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Rock Sweet Rock: A Children's History of Alcatraz 

Wednesday, Apr 17 2013
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The island was divided into three levels: The beach and dock were on the lowest level; the residences on the second; and the prison and warden's house on the third. The families primarily lived in Building 64, a rather dreary three-story, barracks-style building, but there were three modern apartment buildings, a large duplex, and four cottages for senior officers.

Between the parade ground — a huge concrete area originally built for military drills and parades in the 1860's — and the Officer's Club, which featured a library, a small bar, billiards, ping-pong, a dancefloor, and a two-lane bowling alley, Alcatraz's social life was positively teeming.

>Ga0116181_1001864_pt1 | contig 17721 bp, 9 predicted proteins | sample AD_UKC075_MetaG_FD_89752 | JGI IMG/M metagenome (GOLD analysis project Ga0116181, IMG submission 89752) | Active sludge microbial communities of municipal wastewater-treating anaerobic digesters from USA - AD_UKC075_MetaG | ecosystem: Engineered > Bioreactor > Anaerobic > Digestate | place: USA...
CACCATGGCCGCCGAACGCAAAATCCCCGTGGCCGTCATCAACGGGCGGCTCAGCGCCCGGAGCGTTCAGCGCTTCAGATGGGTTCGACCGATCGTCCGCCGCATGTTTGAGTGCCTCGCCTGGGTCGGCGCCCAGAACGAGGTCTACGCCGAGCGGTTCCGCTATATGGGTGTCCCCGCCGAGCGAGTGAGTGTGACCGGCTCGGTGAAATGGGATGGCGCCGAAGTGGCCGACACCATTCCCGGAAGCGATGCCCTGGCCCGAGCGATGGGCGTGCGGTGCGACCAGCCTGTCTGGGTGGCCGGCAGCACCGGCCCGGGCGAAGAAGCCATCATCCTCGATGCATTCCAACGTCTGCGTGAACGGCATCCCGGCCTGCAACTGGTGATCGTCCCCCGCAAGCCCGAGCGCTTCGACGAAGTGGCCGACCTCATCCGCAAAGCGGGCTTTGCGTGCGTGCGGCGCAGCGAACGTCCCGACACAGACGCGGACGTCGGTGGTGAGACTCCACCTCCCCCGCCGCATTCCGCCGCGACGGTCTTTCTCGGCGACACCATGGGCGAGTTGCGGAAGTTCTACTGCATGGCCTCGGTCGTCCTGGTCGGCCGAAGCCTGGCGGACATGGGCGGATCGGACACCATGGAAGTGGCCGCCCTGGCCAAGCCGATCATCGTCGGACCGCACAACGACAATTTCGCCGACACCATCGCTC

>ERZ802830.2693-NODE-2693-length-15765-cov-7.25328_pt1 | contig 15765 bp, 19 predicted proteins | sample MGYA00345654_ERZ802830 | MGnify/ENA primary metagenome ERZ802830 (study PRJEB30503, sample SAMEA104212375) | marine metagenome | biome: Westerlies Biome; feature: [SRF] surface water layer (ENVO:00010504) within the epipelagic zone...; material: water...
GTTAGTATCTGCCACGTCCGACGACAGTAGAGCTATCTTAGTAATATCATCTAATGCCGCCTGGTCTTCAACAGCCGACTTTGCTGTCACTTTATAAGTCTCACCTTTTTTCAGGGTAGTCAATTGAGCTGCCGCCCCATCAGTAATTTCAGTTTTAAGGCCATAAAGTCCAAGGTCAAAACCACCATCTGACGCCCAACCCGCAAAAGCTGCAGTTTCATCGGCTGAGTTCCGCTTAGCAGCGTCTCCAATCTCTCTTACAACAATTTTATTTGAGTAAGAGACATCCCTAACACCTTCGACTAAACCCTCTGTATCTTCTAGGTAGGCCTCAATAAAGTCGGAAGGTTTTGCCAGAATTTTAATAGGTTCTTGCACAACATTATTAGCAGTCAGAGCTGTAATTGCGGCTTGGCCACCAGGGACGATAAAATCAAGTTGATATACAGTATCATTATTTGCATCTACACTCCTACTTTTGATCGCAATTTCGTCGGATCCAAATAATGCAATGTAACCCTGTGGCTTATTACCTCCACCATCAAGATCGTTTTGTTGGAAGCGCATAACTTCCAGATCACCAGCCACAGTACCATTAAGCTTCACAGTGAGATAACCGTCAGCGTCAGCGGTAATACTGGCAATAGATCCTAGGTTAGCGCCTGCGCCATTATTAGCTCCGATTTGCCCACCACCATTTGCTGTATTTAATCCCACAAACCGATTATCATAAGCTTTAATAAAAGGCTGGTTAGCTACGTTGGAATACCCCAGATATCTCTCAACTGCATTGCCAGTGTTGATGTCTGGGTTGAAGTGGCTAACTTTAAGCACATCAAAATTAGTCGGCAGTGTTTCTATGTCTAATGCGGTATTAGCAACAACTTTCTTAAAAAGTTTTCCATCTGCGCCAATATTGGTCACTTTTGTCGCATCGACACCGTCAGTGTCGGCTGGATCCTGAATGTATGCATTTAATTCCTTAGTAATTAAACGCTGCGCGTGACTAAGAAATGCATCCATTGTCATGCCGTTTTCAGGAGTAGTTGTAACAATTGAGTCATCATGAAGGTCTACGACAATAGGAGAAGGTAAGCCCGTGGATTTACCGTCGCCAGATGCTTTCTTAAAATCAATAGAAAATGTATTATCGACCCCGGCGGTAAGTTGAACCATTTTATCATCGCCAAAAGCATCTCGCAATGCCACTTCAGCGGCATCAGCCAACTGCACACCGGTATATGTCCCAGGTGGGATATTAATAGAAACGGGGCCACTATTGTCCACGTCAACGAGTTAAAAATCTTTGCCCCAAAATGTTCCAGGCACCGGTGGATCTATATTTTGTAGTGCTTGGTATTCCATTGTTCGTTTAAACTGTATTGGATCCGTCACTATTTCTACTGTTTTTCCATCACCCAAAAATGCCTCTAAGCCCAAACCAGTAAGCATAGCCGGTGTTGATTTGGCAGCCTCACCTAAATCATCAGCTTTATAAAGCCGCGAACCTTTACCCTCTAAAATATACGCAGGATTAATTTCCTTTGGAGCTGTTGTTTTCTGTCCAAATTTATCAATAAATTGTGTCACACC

"I started meeting kids on the second or third day," Brunner says. "We lived in 64 Building, right off the dock. One of the first things they taught me was on the Parade Ground. You put on a pair of skates and held up a sheet like a sail between two kids. Because the wind went maybe 10 miles an hour, we had a ball with it."

Fishing was also a very popular past-time. Brunner says that in 1955, he and his friends caught so many bass — "at least 20 or 30" — they were able to feed the prison population, twice.